If any of these larger investigations were to have any purpose at all, there should have been some shred of truth to the fraudulent accusation that I had met with the two Igors or some other sanctioned individuals. I also must have had conservations with these gentlemen or some other Russian operatives about some kind of a “quid pro quo” relationship between the Trump campaign and the Kremlin.

When I honestly answered “no” to all of these outrageous preliminary questions, it seemed obvious that there wasn’t much more to discuss.

After the frustrated agents ran out of relevant questions and started fishing further afield after various trivialities, I took the opportunity to fill them in on the “Dodgy Dossier” and its financiers, a dire warning sign of emerging scandals to come.

I suggested that the purpose of using such a document would be to inject “false evidence” into a criminal or intelligence case. Essentially, it amounted to obstruction of justice.

The agents asked me about the Democrats’ false allegations that I had received a stake in Rosneft. I replied that I obviously had not. I added that to the best of my knowledge, the only group other than the government of Qatar who had mixed politics with Rosneft was a commodity trading company named Glencore and its associates.

In December 2016, Glencore had publicly announced the very same deal that I had been falsely accused of by the Democrats, the media, and the U.S. Intelligence Community. Coincidentally, Glencore was founded by Marc Rich—the late donor to the Clinton Library and international fugitive pardoned by President Clinton on his last day in office. Even the New York Times had called the decision “An Indefensible Pardon.”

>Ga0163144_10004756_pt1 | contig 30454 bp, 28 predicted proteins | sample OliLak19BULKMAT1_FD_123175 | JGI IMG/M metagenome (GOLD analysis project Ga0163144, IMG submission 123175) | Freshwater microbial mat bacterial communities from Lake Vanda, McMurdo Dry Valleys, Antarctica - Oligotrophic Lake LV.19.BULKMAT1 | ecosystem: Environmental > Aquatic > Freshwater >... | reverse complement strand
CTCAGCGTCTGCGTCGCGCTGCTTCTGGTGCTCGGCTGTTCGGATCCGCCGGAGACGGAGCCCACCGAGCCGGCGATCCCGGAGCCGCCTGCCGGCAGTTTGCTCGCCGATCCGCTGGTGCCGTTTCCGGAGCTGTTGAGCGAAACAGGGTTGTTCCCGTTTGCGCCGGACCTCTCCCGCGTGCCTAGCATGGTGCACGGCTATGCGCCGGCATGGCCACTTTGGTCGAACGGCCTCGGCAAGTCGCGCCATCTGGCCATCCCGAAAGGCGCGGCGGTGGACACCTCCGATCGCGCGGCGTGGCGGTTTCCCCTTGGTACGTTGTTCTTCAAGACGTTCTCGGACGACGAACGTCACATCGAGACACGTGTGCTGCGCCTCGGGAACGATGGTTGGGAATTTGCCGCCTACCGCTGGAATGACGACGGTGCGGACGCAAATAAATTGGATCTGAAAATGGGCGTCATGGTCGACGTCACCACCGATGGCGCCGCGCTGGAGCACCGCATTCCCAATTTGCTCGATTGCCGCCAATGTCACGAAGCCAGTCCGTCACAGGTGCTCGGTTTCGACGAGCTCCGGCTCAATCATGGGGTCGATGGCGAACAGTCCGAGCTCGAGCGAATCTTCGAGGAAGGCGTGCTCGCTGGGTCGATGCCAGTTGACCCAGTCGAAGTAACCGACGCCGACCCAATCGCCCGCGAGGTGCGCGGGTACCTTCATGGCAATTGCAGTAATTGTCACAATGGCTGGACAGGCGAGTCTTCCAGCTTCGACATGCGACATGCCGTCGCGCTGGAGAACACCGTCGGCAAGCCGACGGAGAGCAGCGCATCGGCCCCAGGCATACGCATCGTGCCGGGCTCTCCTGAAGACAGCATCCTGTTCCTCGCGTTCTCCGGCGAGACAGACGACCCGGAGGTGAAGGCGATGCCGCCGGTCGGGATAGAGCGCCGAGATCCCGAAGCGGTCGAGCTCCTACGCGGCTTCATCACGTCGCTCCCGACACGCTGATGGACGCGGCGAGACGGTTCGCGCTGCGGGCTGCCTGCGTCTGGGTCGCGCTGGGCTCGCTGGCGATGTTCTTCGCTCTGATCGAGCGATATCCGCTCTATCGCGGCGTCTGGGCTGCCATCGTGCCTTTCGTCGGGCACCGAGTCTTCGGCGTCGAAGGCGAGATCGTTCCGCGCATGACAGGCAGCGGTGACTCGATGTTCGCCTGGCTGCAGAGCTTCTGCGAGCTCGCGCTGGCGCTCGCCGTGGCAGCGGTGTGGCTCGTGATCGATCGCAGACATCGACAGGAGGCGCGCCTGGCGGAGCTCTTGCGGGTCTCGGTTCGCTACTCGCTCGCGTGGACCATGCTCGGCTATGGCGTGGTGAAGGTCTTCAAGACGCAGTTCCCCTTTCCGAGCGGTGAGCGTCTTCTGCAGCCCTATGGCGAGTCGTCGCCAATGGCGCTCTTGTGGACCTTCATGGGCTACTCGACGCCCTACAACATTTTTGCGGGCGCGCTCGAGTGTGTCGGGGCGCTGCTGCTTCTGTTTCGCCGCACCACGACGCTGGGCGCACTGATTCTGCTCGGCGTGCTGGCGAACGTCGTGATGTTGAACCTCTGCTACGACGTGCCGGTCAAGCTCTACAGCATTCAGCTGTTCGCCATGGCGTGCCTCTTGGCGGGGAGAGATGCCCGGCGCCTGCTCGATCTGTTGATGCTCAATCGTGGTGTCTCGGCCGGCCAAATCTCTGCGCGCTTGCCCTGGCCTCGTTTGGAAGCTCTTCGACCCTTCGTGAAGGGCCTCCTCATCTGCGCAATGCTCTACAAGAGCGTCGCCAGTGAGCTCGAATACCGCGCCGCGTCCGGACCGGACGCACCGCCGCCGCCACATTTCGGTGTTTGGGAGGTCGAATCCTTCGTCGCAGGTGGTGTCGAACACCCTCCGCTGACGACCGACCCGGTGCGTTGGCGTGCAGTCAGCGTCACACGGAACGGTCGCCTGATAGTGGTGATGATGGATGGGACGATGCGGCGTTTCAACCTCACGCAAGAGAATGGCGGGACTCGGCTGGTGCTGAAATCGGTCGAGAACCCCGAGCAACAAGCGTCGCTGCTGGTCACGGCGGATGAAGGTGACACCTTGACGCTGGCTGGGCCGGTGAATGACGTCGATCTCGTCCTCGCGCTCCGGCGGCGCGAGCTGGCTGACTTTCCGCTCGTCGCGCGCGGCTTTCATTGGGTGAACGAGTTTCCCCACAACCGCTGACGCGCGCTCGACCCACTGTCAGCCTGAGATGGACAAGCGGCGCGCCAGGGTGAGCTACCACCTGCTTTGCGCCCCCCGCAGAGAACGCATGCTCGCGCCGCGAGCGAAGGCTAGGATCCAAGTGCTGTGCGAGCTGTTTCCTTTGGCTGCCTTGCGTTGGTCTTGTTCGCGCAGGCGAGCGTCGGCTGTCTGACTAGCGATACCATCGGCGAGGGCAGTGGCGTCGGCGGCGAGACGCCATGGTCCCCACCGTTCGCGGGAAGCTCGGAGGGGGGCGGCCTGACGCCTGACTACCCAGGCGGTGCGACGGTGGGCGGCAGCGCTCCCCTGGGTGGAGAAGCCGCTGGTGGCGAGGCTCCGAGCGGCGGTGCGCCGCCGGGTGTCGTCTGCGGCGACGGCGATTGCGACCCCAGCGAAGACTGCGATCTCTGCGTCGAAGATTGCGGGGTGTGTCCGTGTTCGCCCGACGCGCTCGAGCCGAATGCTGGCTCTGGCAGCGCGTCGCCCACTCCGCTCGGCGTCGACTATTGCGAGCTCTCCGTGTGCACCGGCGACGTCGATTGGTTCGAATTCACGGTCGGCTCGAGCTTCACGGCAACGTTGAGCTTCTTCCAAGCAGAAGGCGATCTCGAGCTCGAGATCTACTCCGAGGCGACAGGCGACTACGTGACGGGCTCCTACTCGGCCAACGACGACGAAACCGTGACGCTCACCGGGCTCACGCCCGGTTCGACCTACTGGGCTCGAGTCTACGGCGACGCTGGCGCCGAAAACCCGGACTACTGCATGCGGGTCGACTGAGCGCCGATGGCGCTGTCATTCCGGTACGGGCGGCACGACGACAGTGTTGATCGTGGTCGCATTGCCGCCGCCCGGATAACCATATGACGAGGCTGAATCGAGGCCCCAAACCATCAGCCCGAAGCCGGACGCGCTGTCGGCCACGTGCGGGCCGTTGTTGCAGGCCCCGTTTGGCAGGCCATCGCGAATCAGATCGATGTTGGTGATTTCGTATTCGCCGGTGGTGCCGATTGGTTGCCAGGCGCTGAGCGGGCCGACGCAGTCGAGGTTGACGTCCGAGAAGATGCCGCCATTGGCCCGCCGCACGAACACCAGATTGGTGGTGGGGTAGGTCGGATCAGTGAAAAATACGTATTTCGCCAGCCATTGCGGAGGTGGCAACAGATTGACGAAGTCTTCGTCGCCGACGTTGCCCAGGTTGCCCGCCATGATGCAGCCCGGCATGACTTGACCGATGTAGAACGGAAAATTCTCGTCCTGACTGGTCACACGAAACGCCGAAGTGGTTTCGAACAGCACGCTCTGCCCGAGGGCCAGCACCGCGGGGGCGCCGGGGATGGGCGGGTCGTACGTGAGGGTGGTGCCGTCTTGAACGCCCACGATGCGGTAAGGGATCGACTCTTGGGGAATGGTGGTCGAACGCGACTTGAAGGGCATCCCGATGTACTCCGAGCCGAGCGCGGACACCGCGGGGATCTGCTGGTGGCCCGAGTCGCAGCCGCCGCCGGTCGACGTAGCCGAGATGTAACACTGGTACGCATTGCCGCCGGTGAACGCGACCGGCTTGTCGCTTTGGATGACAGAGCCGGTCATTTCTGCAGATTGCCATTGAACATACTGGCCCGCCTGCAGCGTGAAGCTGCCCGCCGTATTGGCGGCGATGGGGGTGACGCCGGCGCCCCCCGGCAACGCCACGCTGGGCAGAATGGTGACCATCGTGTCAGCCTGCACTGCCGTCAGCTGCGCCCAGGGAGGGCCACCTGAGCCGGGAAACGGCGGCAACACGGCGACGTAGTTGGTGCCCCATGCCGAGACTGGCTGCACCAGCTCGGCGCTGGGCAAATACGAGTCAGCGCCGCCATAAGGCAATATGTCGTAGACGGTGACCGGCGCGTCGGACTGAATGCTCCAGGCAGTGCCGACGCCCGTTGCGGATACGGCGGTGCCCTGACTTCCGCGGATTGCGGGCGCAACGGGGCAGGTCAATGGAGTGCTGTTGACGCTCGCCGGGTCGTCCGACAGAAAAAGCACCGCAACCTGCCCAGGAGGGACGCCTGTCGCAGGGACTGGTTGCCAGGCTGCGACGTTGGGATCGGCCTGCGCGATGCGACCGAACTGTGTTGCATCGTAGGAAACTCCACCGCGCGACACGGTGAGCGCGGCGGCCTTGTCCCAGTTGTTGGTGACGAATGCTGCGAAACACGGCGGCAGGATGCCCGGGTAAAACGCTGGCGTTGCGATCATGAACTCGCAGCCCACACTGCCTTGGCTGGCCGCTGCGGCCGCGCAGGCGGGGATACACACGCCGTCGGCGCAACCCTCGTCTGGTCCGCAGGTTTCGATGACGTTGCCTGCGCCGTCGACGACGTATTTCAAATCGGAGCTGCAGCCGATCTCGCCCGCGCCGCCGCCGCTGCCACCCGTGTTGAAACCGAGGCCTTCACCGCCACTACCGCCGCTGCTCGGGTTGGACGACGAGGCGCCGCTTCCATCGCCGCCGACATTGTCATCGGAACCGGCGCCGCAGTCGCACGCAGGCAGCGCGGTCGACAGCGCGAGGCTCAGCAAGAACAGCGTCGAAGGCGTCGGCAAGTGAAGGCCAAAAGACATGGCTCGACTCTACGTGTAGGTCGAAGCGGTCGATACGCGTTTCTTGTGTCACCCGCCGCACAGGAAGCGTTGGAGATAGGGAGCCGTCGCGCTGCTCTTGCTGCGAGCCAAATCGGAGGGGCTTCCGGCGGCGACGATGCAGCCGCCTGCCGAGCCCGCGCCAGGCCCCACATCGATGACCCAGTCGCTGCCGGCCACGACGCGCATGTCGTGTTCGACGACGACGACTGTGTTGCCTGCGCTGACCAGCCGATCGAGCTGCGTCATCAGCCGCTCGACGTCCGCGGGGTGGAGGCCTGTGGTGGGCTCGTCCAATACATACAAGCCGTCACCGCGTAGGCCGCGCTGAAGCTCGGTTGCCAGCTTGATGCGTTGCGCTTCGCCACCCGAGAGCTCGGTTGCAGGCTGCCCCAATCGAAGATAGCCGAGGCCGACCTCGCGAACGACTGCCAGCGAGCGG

When asked, I confirmed to the FBI that the New Economic School had not paid me a cent (or one Russian ruble) to speak at my engagement—unlike Bill Clinton, who had received a half-million dollars for a Moscow speech while his wife served as U.S. secretary of state. I did get an airline ticket for the trip, as I had countless times before for pro bono speaking engagements at other academic institutions worldwide.

They asked for details about my schedule in Moscow. I walked them through it, including a meeting with a few executives I had long known at Tatneft, a vertically integrated oil and gas company I had done business with in the past. I confirmed that I had momentarily greeted Russian deputy prime minister Arkady Dvorkovich as he passed by me after walking off the stage of the NES graduation event.

All complete irrelevancies. They drilled down on Igor Divyekin. I reiterated that I was pretty sure I had never met him, even briefly or in passing.